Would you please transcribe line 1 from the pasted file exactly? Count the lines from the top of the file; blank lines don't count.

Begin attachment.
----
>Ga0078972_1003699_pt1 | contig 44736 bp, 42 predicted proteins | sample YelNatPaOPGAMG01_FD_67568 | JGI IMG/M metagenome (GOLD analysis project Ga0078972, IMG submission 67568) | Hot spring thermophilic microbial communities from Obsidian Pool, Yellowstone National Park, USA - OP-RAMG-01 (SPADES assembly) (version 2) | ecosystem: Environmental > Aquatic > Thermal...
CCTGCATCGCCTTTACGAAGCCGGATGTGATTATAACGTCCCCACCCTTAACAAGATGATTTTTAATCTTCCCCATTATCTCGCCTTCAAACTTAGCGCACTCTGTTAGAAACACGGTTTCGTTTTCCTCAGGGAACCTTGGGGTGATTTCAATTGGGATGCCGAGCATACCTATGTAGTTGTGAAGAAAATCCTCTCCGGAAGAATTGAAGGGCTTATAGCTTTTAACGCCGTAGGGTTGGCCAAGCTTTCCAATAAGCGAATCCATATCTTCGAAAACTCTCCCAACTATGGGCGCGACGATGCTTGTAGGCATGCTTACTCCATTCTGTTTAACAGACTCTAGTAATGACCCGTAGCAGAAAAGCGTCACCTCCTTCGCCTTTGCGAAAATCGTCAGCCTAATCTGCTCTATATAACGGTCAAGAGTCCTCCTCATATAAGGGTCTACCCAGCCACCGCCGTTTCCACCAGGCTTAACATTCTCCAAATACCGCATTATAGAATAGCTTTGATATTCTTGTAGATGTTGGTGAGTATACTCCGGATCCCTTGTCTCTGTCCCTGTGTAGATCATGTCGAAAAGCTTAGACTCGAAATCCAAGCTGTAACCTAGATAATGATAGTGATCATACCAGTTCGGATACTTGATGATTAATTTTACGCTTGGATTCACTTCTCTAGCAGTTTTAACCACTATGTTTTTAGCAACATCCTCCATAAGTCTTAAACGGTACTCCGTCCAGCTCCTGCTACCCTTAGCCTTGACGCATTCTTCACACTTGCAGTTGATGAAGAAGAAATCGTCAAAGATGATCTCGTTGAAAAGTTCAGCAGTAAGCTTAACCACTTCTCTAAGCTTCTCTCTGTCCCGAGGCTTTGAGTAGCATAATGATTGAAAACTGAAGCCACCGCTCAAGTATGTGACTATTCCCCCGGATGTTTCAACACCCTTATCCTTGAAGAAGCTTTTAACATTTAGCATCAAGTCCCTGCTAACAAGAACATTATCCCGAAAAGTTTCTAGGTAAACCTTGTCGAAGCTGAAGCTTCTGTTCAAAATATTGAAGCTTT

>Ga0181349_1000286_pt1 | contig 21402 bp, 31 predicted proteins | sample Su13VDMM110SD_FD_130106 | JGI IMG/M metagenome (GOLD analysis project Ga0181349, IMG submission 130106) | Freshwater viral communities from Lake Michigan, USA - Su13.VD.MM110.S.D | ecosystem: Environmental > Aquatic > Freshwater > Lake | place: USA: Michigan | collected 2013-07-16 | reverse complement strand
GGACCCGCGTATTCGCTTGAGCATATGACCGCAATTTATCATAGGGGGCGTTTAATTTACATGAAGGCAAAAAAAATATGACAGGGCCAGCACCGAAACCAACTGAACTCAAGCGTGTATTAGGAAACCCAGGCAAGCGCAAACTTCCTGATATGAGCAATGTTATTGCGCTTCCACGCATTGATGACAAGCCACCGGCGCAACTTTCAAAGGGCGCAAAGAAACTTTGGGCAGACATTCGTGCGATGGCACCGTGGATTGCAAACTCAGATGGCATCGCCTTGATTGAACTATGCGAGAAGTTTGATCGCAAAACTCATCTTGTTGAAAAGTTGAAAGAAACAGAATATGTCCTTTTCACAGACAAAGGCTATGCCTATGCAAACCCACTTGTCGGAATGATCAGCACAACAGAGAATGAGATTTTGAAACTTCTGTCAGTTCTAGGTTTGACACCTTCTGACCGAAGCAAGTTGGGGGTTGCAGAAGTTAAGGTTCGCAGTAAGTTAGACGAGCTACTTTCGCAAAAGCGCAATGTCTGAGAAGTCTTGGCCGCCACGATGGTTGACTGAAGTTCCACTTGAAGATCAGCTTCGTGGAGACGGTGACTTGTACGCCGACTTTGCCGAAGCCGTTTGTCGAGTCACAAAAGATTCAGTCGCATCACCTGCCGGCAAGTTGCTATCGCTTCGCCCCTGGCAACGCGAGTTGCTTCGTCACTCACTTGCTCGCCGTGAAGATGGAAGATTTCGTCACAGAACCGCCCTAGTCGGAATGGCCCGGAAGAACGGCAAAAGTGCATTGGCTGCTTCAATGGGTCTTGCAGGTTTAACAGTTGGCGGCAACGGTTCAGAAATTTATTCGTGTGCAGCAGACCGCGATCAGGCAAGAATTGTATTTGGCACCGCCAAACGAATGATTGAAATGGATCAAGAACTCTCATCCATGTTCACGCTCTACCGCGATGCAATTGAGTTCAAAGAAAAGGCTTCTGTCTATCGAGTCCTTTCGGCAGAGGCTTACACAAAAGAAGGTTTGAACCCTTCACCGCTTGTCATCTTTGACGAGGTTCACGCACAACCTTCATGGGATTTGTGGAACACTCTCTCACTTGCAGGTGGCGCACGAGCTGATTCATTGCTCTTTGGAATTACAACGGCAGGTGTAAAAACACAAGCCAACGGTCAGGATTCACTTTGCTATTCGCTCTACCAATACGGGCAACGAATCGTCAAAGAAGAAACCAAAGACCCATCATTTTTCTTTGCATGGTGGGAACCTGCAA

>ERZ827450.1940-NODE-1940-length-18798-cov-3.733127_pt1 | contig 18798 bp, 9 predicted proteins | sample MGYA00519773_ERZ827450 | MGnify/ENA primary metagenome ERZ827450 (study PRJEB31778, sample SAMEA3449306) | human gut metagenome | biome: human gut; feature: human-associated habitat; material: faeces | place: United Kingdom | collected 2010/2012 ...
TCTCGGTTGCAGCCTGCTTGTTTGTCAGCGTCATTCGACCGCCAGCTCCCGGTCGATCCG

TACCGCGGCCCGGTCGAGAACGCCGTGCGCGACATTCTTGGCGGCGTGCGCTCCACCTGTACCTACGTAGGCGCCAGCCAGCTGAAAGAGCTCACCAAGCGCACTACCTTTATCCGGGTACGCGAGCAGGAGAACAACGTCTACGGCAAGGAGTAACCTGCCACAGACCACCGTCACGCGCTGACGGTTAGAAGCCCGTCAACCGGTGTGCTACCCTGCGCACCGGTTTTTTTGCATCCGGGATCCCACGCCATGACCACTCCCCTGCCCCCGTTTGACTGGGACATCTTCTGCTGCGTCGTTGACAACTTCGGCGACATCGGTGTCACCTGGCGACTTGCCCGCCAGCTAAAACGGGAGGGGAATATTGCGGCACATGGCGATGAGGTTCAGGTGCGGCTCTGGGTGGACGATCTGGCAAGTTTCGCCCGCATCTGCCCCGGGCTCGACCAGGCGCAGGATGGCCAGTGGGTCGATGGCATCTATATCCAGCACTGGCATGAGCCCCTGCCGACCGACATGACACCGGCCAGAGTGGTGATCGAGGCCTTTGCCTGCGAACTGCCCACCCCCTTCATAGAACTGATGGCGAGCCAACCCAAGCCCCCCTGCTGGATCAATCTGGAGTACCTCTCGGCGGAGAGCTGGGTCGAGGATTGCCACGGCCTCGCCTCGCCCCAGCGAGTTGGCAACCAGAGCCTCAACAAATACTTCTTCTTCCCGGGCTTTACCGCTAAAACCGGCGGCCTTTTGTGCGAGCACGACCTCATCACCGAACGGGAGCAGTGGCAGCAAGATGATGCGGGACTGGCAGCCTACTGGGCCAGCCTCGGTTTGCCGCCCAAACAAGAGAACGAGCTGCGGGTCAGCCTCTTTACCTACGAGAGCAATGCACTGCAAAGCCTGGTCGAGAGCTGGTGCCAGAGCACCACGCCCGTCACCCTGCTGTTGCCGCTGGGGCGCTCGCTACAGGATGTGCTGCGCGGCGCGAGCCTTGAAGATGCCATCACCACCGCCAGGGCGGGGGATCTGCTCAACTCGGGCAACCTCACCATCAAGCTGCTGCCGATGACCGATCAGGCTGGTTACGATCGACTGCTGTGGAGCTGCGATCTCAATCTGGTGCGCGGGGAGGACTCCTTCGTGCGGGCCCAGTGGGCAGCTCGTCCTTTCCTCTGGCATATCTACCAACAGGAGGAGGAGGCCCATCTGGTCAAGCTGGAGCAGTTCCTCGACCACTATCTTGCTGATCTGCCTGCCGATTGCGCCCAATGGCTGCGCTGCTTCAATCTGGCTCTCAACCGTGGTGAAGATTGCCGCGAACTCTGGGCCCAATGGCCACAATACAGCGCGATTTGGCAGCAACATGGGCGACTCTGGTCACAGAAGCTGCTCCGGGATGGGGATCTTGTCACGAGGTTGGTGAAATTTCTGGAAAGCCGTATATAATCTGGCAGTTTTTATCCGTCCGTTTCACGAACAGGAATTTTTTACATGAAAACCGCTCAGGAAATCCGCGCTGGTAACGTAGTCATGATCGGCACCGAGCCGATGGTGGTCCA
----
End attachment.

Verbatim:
>Ga0078972_1003699_pt1 | contig 44736 bp, 42 predicted proteins | sample YelNatPaOPGAMG01_FD_67568 | JGI IMG/M metagenome (GOLD analysis project Ga0078972, IMG submission 67568) | Hot spring thermophilic microbial communities from Obsidian Pool, Yellowstone National Park, USA - OP-RAMG-01 (SPADES assembly) (version 2) | ecosystem: Environmental > Aquatic > Thermal...